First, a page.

Libraries may find it difficult to place this book though. Is it really an early chapter book when the text contains such sophistication at times? Yet you can’t really put it in the full chapter book section when it’s only 64 pages, can you? This isn’t the first time author Ellen Obed has thwarted catalogers’ inclinations. Her picture book (first book?) Who Would Like a Christmas Tree : A Tree for All Seasons stymied a lot of us when we realized that in spite of the fact that the word “Christmas” was in the title, that book really wasn’t holiday fare. Indeed the book is actually an incredibly lovely year long look (Obed’s a fan of the big picture) at what a coniferous tree does during the entire year, not just December. It’s rare to find an author willing to upset expectations in this way. Rare and, I’ll confess, kind of nice too. So how do we use this book? My suspicion is that it will find an audience with already existing ice skating fans (the ones not quite old enough for Kate Messner’s Sugar and Ice, be bedtime fare for sleepy young, and be beloved of those kids for whom the idea of having your own backyard ice skating rink verges on unbridled fantasy. There may be parents out there who have to explain patiently why they can’t have an ice skating rink too. Beats explaining why they can’t have a pony, I suppose.
If we were to have objections with the text, it wouldn’t be with the prose but the subjects. At one point we see that the rules of rink state that the kids who want to figure skate get one hour and the hockey skaters another. And, of course, the girls all do the figure skating and the boys the hockey. It would break with the narrative to mention the boy who wanted to figure skate or the girl who wanted to play hockey, I know, but you can’t help but wish for at least one small casual aside about the girls playing hockey once in a while or the boys doing leaps of their own. This way it just reinforces the old stereotypes, true though they may often be.
When I was young my favorite picture book was Tasha Tudor’s A Time to Keep. What entranced me about the book wasn’t necessarily the prose or the pictures (though I loved them very much) but the sense of watching a large group over time have a great deal of fun with their family traditions. There was this overwhelming sense of a huge loveable community, and that intrigued me to my core. Twelve Kinds of Ice taps into that same sense and feeling, and illustrator Barbara McClintock could certainly be seen as the second coming of Tudor sans the whole living like it’s the 19th century thing. Never adequately recognized as the genius she is, here her black and white pen and inks run rampant over the pages. Sometimes serving as spot illustrations, as humorous asides (as when the dad does his clown routine on the ice), and sometimes as glorious fantasy spreads over two pages, she consistently wows. I also enjoyed the fact that though the pictures seem timeless in a sense, they’re still contemporary (one girl sports a hoodie in the “locker room”, etc).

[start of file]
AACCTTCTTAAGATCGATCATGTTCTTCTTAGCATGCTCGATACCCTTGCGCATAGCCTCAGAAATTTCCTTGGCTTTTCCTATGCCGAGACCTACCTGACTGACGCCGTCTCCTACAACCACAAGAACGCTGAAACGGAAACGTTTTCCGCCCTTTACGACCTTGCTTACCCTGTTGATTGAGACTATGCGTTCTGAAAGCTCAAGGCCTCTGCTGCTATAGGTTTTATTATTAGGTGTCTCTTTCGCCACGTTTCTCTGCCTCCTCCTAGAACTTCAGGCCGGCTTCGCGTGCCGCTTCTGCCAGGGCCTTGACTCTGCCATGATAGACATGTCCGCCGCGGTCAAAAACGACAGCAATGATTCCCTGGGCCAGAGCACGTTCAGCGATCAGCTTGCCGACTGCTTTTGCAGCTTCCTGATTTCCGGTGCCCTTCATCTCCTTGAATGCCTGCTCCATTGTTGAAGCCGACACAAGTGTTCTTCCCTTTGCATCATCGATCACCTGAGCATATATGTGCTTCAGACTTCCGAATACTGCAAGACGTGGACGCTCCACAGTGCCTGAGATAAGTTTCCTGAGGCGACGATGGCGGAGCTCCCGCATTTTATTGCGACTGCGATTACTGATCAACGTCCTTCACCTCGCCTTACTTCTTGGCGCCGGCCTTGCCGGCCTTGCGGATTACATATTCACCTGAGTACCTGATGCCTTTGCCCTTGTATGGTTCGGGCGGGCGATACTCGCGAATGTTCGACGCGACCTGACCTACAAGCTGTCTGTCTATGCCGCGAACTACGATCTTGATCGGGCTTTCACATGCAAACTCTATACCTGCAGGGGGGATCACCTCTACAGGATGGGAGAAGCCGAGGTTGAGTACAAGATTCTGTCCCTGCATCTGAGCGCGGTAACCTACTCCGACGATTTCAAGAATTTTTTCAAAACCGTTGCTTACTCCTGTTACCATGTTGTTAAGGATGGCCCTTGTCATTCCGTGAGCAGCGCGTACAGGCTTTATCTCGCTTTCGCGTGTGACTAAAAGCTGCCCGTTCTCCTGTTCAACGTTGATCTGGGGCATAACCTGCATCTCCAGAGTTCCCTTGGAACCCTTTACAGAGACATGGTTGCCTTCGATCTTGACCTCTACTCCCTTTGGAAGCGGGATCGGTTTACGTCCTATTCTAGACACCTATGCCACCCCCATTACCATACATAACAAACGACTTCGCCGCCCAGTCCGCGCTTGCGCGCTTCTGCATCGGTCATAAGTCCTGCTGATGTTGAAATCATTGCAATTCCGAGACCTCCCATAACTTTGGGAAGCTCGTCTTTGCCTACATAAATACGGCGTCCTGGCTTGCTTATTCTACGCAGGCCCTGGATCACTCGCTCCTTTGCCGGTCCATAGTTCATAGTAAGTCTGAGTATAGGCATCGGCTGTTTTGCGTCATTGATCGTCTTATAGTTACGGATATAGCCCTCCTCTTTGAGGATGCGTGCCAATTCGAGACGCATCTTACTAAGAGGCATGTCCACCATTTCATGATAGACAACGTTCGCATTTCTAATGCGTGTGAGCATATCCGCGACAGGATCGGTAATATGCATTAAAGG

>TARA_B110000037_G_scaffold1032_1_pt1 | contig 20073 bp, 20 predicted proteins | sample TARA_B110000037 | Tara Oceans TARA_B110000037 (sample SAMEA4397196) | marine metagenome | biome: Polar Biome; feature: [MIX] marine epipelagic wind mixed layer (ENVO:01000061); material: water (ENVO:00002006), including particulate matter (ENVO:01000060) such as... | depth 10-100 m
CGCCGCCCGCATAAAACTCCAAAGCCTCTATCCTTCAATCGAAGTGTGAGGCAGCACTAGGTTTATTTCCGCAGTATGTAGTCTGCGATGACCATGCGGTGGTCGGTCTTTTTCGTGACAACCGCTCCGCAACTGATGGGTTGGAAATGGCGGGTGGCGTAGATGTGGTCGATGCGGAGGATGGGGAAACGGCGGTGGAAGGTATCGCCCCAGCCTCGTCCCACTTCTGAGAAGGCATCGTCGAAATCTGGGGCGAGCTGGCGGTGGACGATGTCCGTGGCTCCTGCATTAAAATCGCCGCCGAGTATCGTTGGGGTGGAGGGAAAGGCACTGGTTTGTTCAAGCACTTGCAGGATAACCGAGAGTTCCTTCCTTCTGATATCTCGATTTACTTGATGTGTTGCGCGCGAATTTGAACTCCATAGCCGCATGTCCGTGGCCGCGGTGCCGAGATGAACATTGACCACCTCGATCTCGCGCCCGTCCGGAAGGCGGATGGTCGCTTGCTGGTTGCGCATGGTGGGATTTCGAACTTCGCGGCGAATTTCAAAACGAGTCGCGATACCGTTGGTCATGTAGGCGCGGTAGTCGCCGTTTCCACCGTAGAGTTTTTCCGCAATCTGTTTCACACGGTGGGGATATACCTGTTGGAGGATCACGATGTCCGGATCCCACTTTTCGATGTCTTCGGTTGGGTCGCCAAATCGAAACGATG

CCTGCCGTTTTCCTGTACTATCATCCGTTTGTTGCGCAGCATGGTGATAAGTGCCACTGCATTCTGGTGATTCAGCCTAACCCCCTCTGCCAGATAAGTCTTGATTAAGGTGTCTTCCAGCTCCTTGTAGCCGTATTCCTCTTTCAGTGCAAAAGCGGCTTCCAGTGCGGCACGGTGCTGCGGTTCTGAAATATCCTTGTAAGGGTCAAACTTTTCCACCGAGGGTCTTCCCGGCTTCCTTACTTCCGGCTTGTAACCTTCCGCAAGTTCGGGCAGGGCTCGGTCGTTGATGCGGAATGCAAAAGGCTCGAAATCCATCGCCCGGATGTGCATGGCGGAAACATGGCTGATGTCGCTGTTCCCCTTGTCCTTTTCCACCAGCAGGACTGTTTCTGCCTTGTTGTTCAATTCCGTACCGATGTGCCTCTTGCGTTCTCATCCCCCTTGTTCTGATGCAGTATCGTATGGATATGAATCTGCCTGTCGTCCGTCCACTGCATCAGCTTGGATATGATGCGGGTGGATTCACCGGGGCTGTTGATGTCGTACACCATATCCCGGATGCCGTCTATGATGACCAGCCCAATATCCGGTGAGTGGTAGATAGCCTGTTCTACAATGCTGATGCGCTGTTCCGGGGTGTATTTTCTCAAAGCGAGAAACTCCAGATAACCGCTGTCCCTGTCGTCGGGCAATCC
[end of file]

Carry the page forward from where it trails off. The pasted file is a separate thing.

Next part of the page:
There was a great little YouTube video out last year that made a running catalog of phrases overused by book reviewers. Ask any reviewer and they’ll confess that there are certain terms they fall back on when the brain shuts off but the fingers keep typing. One of mine is the term “gem”. I’ve made a little vow to never use it again, but it’s killing me not to whip it out right now because there’s no word in the English language to describes this book quite as clearly. In desperation I turn to the authors that blurbed the book early on. Joyce Sidman said it was “glorious as a perfect stretch of ice” (she also said it was a gem, but she’s allowed). Chris Raschka said it was “grand and ethereal”. Reeve Lindbergh said it was “sharp and fresh”. And the great Newbery Award winning author Laura Amy Schlitz who, up until this time has never blurbed anything at all said it best with, “Obed’s prose is crystalline: clear, pure, and entrancing.” For my part I’ll put aside the word “gem” and simply say that this is a bedtime book, a storytime book, a precious book that will be remembered but some folks long after we reviewers and blurbers are dead. Let’s just say a book like this one doesn’t come along every day. Would that they did.
On shelves November 6th.
Source: Galley sent from publisher for review.
Like This? Then Try:
- A Time to Keep by Tasha Tudor
- Sugar and Ice by Kate Messner
- The Night Fairy by Laura Amy Schlitz